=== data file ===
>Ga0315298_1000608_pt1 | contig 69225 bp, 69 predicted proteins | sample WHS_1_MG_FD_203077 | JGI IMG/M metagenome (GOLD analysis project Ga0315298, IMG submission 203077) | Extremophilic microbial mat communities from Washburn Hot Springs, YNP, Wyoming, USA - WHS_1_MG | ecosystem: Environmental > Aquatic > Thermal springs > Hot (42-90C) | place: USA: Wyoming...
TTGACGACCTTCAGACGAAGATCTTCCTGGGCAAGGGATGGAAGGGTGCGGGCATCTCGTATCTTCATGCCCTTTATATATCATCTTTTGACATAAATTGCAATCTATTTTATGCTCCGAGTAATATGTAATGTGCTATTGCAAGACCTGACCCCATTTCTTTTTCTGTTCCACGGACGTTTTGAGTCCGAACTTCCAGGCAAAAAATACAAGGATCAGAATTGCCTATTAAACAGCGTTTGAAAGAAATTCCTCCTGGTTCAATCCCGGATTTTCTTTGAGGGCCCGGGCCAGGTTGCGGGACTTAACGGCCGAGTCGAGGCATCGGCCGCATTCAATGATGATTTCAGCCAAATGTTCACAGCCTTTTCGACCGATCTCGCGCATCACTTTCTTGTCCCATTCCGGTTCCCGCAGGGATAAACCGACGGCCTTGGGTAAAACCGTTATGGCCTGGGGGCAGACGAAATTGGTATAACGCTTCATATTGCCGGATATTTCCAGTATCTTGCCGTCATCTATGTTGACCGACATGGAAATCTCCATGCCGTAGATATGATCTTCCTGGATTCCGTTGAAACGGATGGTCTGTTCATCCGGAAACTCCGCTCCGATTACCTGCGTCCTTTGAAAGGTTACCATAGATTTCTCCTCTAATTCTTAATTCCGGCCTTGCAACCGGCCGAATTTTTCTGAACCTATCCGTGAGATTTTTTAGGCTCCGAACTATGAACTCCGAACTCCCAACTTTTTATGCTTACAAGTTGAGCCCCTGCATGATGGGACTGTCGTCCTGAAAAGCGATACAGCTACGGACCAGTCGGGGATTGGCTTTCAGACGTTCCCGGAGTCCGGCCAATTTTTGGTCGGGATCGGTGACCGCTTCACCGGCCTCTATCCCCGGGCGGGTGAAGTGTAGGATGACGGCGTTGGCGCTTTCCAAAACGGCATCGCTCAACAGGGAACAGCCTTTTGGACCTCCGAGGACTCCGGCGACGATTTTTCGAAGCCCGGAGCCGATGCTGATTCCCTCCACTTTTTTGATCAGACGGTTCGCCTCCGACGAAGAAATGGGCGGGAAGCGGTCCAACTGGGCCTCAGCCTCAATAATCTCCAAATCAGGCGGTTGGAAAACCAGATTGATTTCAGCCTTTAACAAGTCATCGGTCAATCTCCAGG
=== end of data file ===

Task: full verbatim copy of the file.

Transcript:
>Ga0315298_1000608_pt1 | contig 69225 bp, 69 predicted proteins | sample WHS_1_MG_FD_203077 | JGI IMG/M metagenome (GOLD analysis project Ga0315298, IMG submission 203077) | Extremophilic microbial mat communities from Washburn Hot Springs, YNP, Wyoming, USA - WHS_1_MG | ecosystem: Environmental > Aquatic > Thermal springs > Hot (42-90C) | place: USA: Wyoming...
TTGACGACCTTCAGACGAAGATCTTCCTGGGCAAGGGATGGAAGGGTGCGGGCATCTCGTATCTTCATGCCCTTTATATATCATCTTTTGACATAAATTGCAATCTATTTTATGCTCCGAGTAATATGTAATGTGCTATTGCAAGACCTGACCCCATTTCTTTTTCTGTTCCACGGACGTTTTGAGTCCGAACTTCCAGGCAAAAAATACAAGGATCAGAATTGCCTATTAAACAGCGTTTGAAAGAAATTCCTCCTGGTTCAATCCCGGATTTTCTTTGAGGGCCCGGGCCAGGTTGCGGGACTTAACGGCCGAGTCGAGGCATCGGCCGCATTCAATGATGATTTCAGCCAAATGTTCACAGCCTTTTCGACCGATCTCGCGCATCACTTTCTTGTCCCATTCCGGTTCCCGCAGGGATAAACCGACGGCCTTGGGTAAAACCGTTATGGCCTGGGGGCAGACGAAATTGGTATAACGCTTCATATTGCCGGATATTTCCAGTATCTTGCCGTCATCTATGTTGACCGACATGGAAATCTCCATGCCGTAGATATGATCTTCCTGGATTCCGTTGAAACGGATGGTCTGTTCATCCGGAAACTCCGCTCCGATTACCTGCGTCCTTTGAAAGGTTACCATAGATTTCTCCTCTAATTCTTAATTCCGGCCTTGCAACCGGCCGAATTTTTCTGAACCTATCCGTGAGATTTTTTAGGCTCCGAACTATGAACTCCGAACTCCCAACTTTTTATGCTTACAAGTTGAGCCCCTGCATGATGGGACTGTCGTCCTGAAAAGCGATACAGCTACGGACCAGTCGGGGATTGGCTTTCAGACGTTCCCGGAGTCCGGCCAATTTTTGGTCGGGATCGGTGACCGCTTCACCGGCCTCTATCCCCGGGCGGGTGAAGTGTAGGATGACGGCGTTGGCGCTTTCCAAAACGGCATCGCTCAACAGGGAACAGCCTTTTGGACCTCCGAGGACTCCGGCGACGATTTTTCGAAGCCCGGAGCCGATGCTGATTCCCTCCACTTTTTTGATCAGACGGTTCGCCTCCGACGAAGAAATGGGCGGGAAGCGGTCCAACTGGGCCTCAGCCTCAATAATCTCCAAATCAGGCGGTTGGAAAACCAGATTGATTTCAGCCTTTAACAAGTCATCGGTCAATCTCCAGG